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Chicago man unwittingly buys $127,752 worth of authentic Banksy works from street vendor

By Scott Kaufman
Monday, October 14, 2013 9:22 EDT
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England’s notoriously anonymous street-artist “Banksy” continued his October invasion of New York City this Sunday by installing a “pop-up” stall in Central Park.

The stall was selling “100% authentic original signed Banksy canvases for $60 each.” A total of eight were sold, netting the vendor $420. By comparison, in 2008 Sotheby’s sold his original “Keep it Spotless (Defaced Hirst)” for $1,870,000 and “Simple Intelligence Testing” for $1,265,120.

In a video posted on the artist’s website, an old street vendor is seen sitting in a chair observing people inspect his stall, which is full of what appear to be low-quality Banksy knock-offs. He doesn’t make his first sale until 3:30 p.m., when a woman buys two paintings for her children — after “negotiating a 50% discount.”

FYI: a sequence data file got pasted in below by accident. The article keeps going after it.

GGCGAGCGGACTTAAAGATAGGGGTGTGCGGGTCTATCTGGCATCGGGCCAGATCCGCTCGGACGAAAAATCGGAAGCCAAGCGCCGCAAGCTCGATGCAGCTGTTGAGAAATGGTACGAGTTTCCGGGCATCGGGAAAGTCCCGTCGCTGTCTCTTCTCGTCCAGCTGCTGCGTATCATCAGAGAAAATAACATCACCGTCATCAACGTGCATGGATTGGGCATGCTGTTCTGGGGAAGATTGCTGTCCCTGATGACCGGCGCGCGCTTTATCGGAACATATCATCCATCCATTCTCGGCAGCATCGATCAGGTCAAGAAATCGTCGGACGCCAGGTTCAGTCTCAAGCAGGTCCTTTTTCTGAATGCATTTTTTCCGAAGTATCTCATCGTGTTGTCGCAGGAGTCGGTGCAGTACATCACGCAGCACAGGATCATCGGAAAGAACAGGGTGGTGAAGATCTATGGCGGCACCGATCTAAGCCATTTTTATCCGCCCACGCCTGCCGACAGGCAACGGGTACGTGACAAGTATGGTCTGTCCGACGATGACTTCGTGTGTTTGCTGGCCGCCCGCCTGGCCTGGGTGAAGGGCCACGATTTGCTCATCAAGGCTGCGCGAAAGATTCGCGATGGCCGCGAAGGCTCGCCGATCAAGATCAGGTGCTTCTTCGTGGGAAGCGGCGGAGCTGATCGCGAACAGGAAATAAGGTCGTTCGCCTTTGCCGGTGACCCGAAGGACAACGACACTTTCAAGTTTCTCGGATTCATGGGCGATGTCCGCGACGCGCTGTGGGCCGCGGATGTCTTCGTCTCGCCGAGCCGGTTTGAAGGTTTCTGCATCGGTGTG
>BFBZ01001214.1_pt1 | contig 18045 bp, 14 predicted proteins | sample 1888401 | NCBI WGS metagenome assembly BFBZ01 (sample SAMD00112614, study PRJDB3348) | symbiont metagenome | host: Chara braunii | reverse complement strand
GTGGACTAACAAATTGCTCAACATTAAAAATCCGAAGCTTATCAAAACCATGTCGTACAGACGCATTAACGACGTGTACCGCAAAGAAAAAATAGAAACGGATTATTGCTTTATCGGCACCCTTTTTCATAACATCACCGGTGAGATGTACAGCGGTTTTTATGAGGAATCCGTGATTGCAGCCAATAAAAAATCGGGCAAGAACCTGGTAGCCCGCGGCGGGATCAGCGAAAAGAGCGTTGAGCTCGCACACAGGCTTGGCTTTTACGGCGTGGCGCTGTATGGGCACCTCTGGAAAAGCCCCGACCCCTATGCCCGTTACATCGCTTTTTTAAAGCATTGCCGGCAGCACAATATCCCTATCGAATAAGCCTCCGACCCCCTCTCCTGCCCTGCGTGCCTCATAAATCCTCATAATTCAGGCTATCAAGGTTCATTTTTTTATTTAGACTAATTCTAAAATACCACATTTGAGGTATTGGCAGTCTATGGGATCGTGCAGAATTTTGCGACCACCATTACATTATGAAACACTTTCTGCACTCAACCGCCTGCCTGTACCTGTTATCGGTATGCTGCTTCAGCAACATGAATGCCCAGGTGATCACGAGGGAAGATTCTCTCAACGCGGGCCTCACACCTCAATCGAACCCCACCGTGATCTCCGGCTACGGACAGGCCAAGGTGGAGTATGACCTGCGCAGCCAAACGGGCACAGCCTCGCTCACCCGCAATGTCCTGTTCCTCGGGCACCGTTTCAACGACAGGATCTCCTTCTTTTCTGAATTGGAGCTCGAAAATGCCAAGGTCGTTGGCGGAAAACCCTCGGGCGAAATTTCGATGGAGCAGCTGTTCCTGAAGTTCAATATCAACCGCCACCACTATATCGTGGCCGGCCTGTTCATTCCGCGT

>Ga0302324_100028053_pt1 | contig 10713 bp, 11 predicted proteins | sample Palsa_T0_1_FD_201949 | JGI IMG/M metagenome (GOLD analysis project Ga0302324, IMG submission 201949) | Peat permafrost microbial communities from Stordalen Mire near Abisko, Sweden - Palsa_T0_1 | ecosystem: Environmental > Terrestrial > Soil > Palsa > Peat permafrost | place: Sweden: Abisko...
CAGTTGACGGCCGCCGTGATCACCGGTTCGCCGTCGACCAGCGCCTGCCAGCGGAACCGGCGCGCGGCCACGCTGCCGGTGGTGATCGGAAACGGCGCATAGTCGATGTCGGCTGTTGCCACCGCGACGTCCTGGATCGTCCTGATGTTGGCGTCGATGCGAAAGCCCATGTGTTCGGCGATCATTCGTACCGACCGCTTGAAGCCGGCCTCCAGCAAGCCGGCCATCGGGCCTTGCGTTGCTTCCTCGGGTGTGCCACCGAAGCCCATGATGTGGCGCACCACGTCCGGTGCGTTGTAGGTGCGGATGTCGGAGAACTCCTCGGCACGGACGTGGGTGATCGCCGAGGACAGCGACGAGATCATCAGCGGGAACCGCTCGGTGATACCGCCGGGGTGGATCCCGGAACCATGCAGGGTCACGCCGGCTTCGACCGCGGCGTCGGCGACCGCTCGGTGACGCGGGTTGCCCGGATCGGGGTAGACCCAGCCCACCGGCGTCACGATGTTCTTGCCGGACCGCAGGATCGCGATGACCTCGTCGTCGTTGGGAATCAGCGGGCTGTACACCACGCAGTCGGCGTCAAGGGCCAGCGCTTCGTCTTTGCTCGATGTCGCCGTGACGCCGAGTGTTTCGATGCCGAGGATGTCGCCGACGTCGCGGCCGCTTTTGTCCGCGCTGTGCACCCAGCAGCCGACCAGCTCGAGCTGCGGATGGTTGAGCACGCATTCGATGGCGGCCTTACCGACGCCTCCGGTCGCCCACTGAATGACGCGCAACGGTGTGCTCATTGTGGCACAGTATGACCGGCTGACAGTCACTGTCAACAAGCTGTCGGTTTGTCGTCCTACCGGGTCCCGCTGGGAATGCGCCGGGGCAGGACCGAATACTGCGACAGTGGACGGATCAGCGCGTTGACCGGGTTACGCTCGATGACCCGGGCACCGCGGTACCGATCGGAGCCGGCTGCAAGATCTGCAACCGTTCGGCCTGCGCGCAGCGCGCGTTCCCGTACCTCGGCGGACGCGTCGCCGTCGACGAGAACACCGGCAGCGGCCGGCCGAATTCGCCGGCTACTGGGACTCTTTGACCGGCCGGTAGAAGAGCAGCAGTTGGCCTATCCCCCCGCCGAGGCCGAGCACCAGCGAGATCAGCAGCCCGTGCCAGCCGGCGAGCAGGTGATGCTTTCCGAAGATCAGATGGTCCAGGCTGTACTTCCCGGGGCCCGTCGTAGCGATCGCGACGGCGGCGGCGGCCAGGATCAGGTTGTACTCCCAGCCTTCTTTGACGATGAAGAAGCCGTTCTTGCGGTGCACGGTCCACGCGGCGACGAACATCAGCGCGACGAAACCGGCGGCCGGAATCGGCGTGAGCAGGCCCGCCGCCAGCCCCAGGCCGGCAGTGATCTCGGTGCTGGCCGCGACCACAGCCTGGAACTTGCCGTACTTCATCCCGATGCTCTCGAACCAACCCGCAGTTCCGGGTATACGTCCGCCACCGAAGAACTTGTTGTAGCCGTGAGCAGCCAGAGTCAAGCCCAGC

At 5:30, a man from Chicago decorating his new house says “I just need something for the walls” and buys four canvases. The vender then vigorously hugs the man, who has unknowingly purchased $127,752 worth of canvases for $240.

Banksy’s website declares that “[t]his was a one off. The stall will not be there again today.”

Most New Yorkers have embraced Banksy’s invasion of their city, with the exception of native street artists like “Math,” who feel the Englishman is encroaching on their territory.

Watch the video from Banksy’s website below.

Scott Kaufman
Scott Kaufman
Scott Eric Kaufman is the proprietor of the AV Club's Internet Film School and, in addition to Raw Story, also writes for Lawyers, Guns & Money. He earned a Ph.D. in English Literature from the University of California, Irvine in 2008.
 
 
 
 
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